Many organisations are running very complicated human operations (thousands of ways to receive work, processes to run, systems to operate). This is not getting easier, it is getting harder. This since organisations are moving away from selling relatively simple products to far more complicated client solutions delivered concurrently across multiple channels. At the same time, as it is getting easier to interact, customers are interacting far more than previously, leading to growth of both volume and complexity.
Increase in volume, connections between channels, products, individuals, businesses and processes provides a significant scaling challenge across the growing mesh of connections that is getting increasingly complex to operate and impossible to cost effectively automate.
How do we manage operational delivery systems that are dealing with large amount of change, are getting too complex to fully understand, which depends on systems which fails in unpredictable ways and which are impossible to control using traditional approaches?
We need to start thinking differently.
We typically consider our processes as a “production chain” where items move along from creation to completion in a similar vein as what we can see in a physical manufacturing operation. However, in services we are processing data not physical goods, and physical goods has many limitations which we don’t have with data. Taking best practice from manufacturing is still not sufficient to ensure that we are getting best outcomes when handling services.
When we design or redesign a process we do “lets walk through a case” and unsurprisingly we end up with designs which are optimised for single cases. These designs are based around how the work was done on paper. We talk about customer “files”, “cases”, “folders”, “inbox” etc.
However, the way we process volume and the way we process one off transactions are inherently different. When we process volume we would like to process transactions “by type” – e.g. all transactions with the same patterns gets the same treatment and we design for those patterns. If we can do that, then we potentially become volume independent and our efficiencies become exponentially higher. When designing for high volume we typically disintegrate tasks into smaller units of work.
This is typical how software solutions gets created, with particular modules handling particular tasks with extreme efficiency. Unfortunately, the “case” or “single flow” approach we use for human process design and which is embedded in our systems today are not built for that, but rather bundling activities so that it can all be handled in “one screen” - holding us back rather than helping us forward.
Data Centric Processing is redefining the way we think about process and consider all processes only as “data creators / data consumers”. By considering the work people do from the perspective that it ultimately ends up with “data” we can tap into the rich toolsets available to handle data from “big data” platforms, for instance using machine learning to “autocomplete” the data creation when there is a pattern in what is being done. Maybe equally important, the approach also helps identify “outliers” – e.g. when people are deviating from patterns and handling something special.
As we are looking at data, we can ensure that we process all similar data elements in one go at the same time (e.g. validate an address), we can all work at the same dataset at the same time. This enable us to go beyond the processing line metaphor and a more relevant consideration is that we are aligning to what is happening in a Formula 1 Pit Stop. As soon as the work comes in, everyone can work on their areas at the same time.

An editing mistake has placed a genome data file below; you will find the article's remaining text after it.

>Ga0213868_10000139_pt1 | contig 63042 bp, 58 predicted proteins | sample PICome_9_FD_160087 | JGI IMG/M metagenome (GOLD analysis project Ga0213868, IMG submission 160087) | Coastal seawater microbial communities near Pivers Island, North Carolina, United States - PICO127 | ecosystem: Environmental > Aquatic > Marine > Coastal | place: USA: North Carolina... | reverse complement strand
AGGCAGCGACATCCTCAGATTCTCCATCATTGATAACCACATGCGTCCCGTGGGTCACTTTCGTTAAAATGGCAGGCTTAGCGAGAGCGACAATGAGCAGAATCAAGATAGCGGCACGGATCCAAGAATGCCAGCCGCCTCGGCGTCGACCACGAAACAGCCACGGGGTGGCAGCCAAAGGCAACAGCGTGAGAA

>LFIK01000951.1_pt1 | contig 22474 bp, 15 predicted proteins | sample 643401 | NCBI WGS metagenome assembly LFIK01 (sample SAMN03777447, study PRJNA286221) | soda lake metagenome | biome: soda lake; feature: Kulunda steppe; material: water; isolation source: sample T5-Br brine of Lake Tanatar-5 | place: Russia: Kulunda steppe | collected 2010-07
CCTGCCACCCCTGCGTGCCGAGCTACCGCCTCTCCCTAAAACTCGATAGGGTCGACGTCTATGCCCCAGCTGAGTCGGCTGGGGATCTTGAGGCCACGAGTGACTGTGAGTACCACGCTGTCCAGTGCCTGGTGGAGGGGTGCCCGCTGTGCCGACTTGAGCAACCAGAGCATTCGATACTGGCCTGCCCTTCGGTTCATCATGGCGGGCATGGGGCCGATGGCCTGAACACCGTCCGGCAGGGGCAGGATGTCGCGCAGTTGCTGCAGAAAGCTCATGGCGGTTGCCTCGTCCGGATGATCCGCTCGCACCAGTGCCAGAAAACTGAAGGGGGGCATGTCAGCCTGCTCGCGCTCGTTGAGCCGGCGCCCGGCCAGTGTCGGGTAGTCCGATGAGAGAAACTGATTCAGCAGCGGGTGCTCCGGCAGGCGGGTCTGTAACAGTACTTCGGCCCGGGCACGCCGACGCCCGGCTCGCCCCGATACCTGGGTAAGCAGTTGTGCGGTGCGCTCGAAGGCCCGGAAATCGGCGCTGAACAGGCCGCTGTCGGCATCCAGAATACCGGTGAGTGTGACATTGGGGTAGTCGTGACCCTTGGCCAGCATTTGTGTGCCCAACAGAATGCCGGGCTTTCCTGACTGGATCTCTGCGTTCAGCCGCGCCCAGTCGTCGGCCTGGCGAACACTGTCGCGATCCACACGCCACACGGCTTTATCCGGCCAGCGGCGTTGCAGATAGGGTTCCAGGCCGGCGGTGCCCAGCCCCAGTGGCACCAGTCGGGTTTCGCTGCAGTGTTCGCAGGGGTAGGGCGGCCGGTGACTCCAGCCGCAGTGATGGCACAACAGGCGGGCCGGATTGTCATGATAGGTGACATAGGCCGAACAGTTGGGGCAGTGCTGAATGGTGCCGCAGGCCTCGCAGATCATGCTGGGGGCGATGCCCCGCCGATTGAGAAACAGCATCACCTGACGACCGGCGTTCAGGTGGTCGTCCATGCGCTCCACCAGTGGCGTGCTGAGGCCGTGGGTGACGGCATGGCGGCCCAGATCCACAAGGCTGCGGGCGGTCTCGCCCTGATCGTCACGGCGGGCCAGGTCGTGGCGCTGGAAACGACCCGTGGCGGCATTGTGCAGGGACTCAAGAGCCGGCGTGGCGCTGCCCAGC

The F1 pit stop is organised differently than a standard production line, but they do the same work, just far faster. More expensive you might think, but that is as they are servicing so few cars – if they had enough cars to service their superior efficiency would result in far lower cost to serve.
We can use this approach not only to be much more efficient and effective in the way we do the work, but also to really improve the service we are offering to customers. This is materially increasing ability to be competitive from a speed, cost, quality and customer service perspective – all in one go by doing things smarter.
The Data Centric approach is founded on a simple insight gained from deploying scaled robotic process automation as well as more traditional automation solutions in real world execution of high volume/high variability human processing areas. People should not do the work – they should create the datasets which enable the work to be done on underlying systems. It is far more efficient and aspirational for our people to have talent deployed to ensure the correct and timely assembly of data and to have the actual execution undertaken through Robotics, APIs or Interfaces.
To make these changes possible we need to deal with the complexity challenge which comes when we scale this approach out from a single process to an enterprise level – and that is what the Data Centric Processing approach does.
For more details on the topic, watch our on demand webinar - Time to move from Process Focused Automation to Data Centric Automation, with Simen Munter, Customer Advisory Board Member, Mindfields (previously with Nordea , ANZ and HSBC) and Mohit Sharma, Founder and Executive Chairman, Mindfields.
Simen Munter, former Chief Operating Officer of Personal Banking at the Nordics leading retail bank, Nordea and formerly head of offshore delivery centers at ANZ Bank, has joined the Mindfields Advisory Board. He has been one of the early adopters of automation. His team consist of more than 8000 humans and 600 robots working 24 X 7. Currently more than 400 processes has been automated by these Man-Machine workforce. He was earlier CEO at HSBC and held various senior positions in HSBC.